# Measurement

Determination of the magnitude of a quantity by comparison with a standard for that quantity. Quantities frequently
measured include time, length, area, volume, pressure, mass, force, and energy. To express a measurement, there must
be a basic unit of the quantity involved, e.g., the inch or second, and a standard of measurement (instrument) calibrated
in such units, e.g., a ruler or clock. For convenience, such a standard is usually marked off both in multiples and in
fractions of the basic unit. Although various systems of units exist for measuring different quantities
(see weights and measures), the most important and widely used are the
metric system and the English units of measurement.
Certain units have been defined for special applications, e.g., the light-year and parsec in astronomy and the angstrom in physics.
Measurement is one of the fundamental processes of science. It provides the data on which new theories are based and by which older
theories are tested and retested. A good measurement should be both accurate and precise. Accuracy is determined by the care taken
by the person making the measurement and the condition of the instrument; a worn or broken instrument or one carelessly used may
give an inaccurate result. Precision, on the other hand, is determined by the design of the instrument; the finer the graduations
on the instrument’s scale and the greater the ease with which they can be read, the more precise the measurement. The choice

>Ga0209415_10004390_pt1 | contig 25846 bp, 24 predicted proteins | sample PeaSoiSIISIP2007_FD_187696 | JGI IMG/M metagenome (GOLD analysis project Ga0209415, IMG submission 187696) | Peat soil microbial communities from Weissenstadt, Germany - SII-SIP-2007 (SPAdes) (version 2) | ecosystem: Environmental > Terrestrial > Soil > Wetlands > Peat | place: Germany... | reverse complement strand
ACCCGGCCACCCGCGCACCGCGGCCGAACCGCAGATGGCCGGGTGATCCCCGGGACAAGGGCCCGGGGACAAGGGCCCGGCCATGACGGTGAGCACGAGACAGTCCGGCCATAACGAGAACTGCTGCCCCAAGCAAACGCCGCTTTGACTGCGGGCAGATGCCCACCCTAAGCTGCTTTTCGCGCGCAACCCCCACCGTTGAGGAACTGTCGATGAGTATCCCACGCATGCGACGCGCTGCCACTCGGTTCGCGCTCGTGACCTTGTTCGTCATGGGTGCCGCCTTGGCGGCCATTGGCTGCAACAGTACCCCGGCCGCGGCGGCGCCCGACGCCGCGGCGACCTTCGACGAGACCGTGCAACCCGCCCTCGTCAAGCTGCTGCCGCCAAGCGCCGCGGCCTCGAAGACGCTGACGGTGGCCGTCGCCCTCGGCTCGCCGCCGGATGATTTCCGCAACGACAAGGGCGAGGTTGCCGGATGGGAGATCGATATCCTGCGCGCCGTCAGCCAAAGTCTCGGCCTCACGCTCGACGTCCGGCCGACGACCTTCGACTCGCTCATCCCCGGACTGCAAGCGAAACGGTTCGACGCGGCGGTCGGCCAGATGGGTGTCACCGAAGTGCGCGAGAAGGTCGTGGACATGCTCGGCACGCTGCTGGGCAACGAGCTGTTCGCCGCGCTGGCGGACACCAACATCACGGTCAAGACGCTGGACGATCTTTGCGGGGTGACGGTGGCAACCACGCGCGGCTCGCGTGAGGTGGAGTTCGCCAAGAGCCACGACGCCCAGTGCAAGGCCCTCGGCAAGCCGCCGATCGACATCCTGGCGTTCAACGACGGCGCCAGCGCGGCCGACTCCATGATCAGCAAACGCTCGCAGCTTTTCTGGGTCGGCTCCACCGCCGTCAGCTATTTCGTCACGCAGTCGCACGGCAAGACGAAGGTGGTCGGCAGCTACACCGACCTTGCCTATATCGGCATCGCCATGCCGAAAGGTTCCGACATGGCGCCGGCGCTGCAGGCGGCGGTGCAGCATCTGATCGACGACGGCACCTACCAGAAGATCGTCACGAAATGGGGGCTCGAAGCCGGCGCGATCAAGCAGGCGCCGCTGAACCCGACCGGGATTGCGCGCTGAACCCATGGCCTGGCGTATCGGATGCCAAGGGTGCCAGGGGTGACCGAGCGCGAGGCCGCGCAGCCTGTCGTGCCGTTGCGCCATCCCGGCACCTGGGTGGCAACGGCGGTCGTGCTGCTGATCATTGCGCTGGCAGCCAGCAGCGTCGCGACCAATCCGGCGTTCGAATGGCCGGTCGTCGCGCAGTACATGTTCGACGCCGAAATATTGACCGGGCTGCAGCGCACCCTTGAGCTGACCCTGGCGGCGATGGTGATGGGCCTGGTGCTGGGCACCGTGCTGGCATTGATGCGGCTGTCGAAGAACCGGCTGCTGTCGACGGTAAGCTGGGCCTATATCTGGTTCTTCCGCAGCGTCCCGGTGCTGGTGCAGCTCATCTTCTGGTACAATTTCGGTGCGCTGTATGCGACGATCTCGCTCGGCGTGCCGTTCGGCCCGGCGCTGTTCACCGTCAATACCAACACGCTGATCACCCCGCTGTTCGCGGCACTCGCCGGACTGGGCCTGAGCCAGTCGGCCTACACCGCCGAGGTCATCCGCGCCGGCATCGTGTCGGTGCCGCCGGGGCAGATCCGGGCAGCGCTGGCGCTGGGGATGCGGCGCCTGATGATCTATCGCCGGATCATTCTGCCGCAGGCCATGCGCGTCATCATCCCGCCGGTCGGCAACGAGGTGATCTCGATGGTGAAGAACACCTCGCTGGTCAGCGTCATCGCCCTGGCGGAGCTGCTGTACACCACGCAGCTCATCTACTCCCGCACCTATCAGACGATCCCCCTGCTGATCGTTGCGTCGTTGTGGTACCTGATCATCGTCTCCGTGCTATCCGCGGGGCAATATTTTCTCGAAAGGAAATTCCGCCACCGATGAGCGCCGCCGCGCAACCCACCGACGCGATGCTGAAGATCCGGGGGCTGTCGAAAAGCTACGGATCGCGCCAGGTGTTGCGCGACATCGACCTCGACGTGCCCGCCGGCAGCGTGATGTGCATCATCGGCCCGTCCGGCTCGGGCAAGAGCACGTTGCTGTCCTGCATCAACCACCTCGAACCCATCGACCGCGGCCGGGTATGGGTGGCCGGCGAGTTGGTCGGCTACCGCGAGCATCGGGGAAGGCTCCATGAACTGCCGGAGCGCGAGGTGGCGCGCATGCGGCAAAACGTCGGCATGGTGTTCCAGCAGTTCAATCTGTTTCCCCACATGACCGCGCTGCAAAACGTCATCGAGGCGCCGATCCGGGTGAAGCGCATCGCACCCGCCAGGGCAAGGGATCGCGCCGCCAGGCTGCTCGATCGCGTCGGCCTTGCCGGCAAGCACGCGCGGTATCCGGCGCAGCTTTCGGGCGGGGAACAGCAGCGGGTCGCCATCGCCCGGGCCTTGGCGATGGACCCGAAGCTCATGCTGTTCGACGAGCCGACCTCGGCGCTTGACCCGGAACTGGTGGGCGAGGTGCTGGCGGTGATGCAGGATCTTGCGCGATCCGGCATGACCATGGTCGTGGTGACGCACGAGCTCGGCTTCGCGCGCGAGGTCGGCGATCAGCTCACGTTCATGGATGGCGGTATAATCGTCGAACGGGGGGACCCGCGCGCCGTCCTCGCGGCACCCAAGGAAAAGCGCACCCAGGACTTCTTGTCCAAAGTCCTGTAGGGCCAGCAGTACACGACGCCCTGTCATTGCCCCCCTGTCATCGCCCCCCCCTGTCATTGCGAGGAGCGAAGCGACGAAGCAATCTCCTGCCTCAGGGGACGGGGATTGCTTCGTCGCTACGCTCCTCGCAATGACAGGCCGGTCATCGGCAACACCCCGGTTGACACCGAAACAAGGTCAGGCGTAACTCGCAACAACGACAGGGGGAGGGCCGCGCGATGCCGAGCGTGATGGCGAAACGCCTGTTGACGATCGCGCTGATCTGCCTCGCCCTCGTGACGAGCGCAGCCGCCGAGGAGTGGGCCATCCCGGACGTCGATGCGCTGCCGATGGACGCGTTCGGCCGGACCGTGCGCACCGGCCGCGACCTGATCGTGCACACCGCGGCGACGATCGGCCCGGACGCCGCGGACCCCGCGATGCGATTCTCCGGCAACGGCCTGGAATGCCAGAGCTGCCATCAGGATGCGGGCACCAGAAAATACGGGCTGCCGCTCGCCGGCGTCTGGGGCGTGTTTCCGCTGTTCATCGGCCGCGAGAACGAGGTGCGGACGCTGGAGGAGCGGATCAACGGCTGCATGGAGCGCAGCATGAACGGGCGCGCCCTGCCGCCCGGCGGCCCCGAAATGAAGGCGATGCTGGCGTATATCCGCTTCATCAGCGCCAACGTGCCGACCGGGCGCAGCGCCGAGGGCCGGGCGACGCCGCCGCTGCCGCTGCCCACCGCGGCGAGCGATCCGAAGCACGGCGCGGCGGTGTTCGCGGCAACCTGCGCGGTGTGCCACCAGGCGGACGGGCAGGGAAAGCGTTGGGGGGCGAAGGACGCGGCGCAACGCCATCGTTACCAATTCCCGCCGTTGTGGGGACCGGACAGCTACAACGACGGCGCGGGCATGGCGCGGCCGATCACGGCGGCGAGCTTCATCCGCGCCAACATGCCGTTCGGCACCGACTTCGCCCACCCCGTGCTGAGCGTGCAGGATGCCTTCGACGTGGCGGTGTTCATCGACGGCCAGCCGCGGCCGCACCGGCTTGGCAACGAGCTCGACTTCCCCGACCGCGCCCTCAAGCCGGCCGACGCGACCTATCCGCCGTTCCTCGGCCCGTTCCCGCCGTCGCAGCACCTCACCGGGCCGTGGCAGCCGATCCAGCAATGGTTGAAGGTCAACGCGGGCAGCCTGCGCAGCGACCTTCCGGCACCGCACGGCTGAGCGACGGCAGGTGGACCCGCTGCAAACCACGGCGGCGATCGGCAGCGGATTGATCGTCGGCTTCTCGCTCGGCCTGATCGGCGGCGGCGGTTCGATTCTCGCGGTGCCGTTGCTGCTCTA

of the instrument used should be appropriate to the desired precision of the results. The human foot may be a suitable instrument
for pacing off short distances if precision is not important; at the other extreme, the interferometer is used for extremely precise
measurements of distance in science. There is a basic distinction between measurement and counting. The result of counting is exact
because it involves discrete entities that are not subdivided into fractions. Measurement, on the other hand, involves entities that
may be subdivided into smaller and smaller fractions and is thus always an estimate. This distinction between measurement and counting
seems, on the surface, to break down at the atomic level, where the quantum theory reveals that not only mass (in the form of elementary
particles and atoms) but also many other quantities occur only in discrete units, or quanta. It would seem, therefore, that one could,
in theory, reduce measurement to counting at this level. However, the quantum theory also places limitations on the possibility of
counting, stressing such concepts as the wavelike nature and indistinguishability of particles and proposing the uncertainty principle
as an absolute limitation on certain pairs of related measurements.

source: The Columbia Encyclopedia, Sixth Edition. 2001.